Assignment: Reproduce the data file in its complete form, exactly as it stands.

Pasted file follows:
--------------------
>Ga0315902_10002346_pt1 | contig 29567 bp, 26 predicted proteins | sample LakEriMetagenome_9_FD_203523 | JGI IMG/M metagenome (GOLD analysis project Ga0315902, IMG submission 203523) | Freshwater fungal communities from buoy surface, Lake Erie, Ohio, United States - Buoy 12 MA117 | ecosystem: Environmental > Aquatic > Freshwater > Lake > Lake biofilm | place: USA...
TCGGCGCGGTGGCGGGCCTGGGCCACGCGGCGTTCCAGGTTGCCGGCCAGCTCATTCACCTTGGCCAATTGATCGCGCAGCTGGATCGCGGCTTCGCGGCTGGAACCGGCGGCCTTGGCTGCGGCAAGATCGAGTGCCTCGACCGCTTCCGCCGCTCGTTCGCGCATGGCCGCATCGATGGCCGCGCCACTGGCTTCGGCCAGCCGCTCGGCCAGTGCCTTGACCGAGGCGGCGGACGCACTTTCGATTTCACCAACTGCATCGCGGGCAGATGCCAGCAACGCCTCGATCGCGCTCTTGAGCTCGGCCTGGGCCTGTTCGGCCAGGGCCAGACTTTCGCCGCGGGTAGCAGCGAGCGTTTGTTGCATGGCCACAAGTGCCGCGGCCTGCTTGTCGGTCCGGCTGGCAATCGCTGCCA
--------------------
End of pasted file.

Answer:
>Ga0315902_10002346_pt1 | contig 29567 bp, 26 predicted proteins | sample LakEriMetagenome_9_FD_203523 | JGI IMG/M metagenome (GOLD analysis project Ga0315902, IMG submission 203523) | Freshwater fungal communities from buoy surface, Lake Erie, Ohio, United States - Buoy 12 MA117 | ecosystem: Environmental > Aquatic > Freshwater > Lake > Lake biofilm | place: USA...
TCGGCGCGGTGGCGGGCCTGGGCCACGCGGCGTTCCAGGTTGCCGGCCAGCTCATTCACCTTGGCCAATTGATCGCGCAGCTGGATCGCGGCTTCGCGGCTGGAACCGGCGGCCTTGGCTGCGGCAAGATCGAGTGCCTCGACCGCTTCCGCCGCTCGTTCGCGCATGGCCGCATCGATGGCCGCGCCACTGGCTTCGGCCAGCCGCTCGGCCAGTGCCTTGACCGAGGCGGCGGACGCACTTTCGATTTCACCAACTGCATCGCGGGCAGATGCCAGCAACGCCTCGATCGCGCTCTTGAGCTCGGCCTGGGCCTGTTCGGCCAGGGCCAGACTTTCGCCGCGGGTAGCAGCGAGCGTTTGTTGCATGGCCACAAGTGCCGCGGCCTGCTTGTCGGTCCGGCTGGCAATCGCTGCCA